Topic: Sharing Legal Fees with Former Associate
Digest: Subject to any applicable law, a law firm may pay legal fees on particular cases to an attorney formerly affiliated with the firm and now serving in a non-judicial public office for work previously performed at the firm to the same extent that the attorney would have been paid if still affiliated with the law firm.
Rules: 1.5(g-h), 1.11(f)
1. The inquirer is a New York lawyer who is a member of a firm that practices in New York. The firm concentrates primarily on contingent fee personal injury matters. The firm has agreements with its lawyers on the amounts that lawyers working on these matters will be paid upon completion of the matter.
2. Recently, a lawyer in the firm was elected to a non-judicial public office in New York and resigned from the firm to assume the public office. Before resigning, this lawyer had worked on particular cases, some of which were resolved before the lawyer resigned from the firm. The resolution of at least one other matter, for which (the inquirer tells us) the lawyer was “responsible,” is now “imminent.” The resigning lawyer, who remains a member of the bar, has asked to be paid a share of the legal fees from all three cases to the same extent and in the same percentage as if the lawyer were still affiliated with the firm.
3. The inquirer has asked us to assume that, under the firm’s arrangements, the firm would be obligated to pay the lawyer as requested, but the inquirer is concerned about whether the payment would run afoul of the N.Y. Rules of Professional Conduct (“Rules”). Solely for our purposes, we construe this assumption to mean that, in the firm’s view, the lawyer’s resignation did not terminate the existing arrangement
4. May a law firm pay to a lawyer previously affiliated with the firm a share of legal fees otherwise due and owing to the lawyer after the previously affiliated lawyer has assumed a public office?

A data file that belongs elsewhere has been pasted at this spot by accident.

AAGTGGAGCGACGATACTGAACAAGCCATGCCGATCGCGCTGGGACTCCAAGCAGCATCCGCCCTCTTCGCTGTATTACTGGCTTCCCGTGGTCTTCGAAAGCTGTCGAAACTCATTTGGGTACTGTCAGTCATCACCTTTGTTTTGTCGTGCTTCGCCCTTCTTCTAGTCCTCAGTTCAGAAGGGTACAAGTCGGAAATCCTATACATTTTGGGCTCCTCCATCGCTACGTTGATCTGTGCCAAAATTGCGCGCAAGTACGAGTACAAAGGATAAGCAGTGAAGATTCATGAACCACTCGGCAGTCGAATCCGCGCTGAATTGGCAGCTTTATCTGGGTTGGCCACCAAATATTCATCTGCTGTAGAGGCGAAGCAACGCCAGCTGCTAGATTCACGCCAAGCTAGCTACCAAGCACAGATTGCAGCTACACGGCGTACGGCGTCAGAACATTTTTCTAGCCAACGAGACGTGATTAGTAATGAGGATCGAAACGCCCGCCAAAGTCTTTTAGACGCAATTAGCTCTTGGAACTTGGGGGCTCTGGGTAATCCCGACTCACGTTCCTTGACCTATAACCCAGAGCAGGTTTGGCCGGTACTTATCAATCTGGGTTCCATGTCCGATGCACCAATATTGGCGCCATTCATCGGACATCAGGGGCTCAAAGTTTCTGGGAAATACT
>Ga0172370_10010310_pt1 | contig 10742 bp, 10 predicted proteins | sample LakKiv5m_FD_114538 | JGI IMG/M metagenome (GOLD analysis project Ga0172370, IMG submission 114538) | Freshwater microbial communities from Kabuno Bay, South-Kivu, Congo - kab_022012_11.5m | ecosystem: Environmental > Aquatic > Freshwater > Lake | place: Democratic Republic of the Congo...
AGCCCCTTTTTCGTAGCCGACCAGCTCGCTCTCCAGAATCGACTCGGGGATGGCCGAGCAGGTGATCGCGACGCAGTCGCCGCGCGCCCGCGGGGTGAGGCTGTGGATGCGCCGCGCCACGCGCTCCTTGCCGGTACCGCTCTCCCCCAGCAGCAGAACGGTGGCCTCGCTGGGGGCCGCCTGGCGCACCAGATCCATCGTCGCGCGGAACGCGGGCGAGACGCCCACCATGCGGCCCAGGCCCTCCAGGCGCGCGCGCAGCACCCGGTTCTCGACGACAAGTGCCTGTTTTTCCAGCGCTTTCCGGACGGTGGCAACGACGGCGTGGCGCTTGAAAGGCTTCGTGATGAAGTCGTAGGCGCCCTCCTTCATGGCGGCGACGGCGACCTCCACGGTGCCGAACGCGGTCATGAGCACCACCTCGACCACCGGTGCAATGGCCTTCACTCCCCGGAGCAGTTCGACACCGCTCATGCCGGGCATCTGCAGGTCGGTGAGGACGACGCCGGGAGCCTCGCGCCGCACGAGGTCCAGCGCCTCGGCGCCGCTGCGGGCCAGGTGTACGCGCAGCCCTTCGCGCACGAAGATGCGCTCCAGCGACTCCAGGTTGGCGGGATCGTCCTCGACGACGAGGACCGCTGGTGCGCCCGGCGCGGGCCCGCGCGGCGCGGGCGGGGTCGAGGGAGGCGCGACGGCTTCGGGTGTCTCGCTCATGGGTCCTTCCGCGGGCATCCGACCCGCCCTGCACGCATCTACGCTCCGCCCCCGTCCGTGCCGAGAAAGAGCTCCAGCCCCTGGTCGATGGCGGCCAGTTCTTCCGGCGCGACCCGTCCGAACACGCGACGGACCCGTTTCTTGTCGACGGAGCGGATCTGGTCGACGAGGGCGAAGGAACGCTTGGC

5. Our answer is yes. In so concluding, we stress that we offer no view on whether such a payment to the public official is consistent with whatever laws, regulations, ethics codes, or other mandates may govern the public official’s receipt of such legal fees. These are questions of law beyond our purview. We are aware that, in New York, some public officials are permitted to earn income from outside sources, provided that the payments are not made to influence “the lawyer’s actions as a public official.” Rule 1.11(f)(3). See N.Y. State 1169 ¶ 10 (2019) (“Rule 1.11(f) also governs the conduct of lawyers in public office”). But these questions of law are not within our jurisdiction to decide. Accordingly, we limit ourselves to addressing the Rules and we assume without deciding that complying with the firm’s arrangement to share the legal fees with a former colleague and current public servant has no legal impediment and no improper purpose.
6. Rule 1.5 governs the division of legal fees between unaffiliated lawyers. To us, the operative provision is Rule 1.5(h), which says that Rule 1.5(g) “does not prohibit payment to a lawyer formerly associated in a law firm pursuant to” a separation agreement. Rule 1.5(h) is intended to clarify that Rule 1.5(g) – which regulates the division of a legal fee with a lawyer not associated in the firm – is inapplicable when the fee is paid to a formerly affiliated lawyer pursuant to a separation agreement. See Rule 1.5, Cmt.  (“Paragraph (g) does not prohibit or regulate division of fees to be received in the future for work done when lawyers were previously associated in a law firm. Paragraph (h) recognizes that this Rule does not prohibit payment to a previously associated lawyer pursuant to a separation or retirement agreement.”).
7. We believe that the arrangement the inquirer describes qualifies as a “separation agreement” within the meaning of Rule 1.5(h). Although the inquiry makes no reference to a formal written “separation agreement,” nothing in Rule 1.5(h) requires a writing. It appears that the resigning lawyer left in the belief that the firm would honor its prior agreement, whether written or oral, to compensate the lawyer consistent with the firm’s standard compensation practice, and it appears that the firm, for purposes of this inquiry, does not say otherwise.
8. On our view, absent circumstances in which a client must consent – and here the Rules do not so require – we see nothing in the Rules that prohibits a law firm from paying a departing lawyer a share of legal fees that the departing lawyer earned in rendering services to a firm’s client, in accord with the parties agreement and the firm’s standard compensation practice, to the same extent and in the same percentage as if the lawyer were still affiliated with the firm.
9. Unless law prohibits the payment, a law firm may pay a former lawyer in the firm a share of legal fees in matters on which the former lawyer rendered services, in keeping with the parties agreement and the firm’s standard compensation practice, in amounts equal to what the former lawyer would have been paid if the former lawyer were still affiliated with the firm, notwithstanding that the former lawyer has since assumed public office.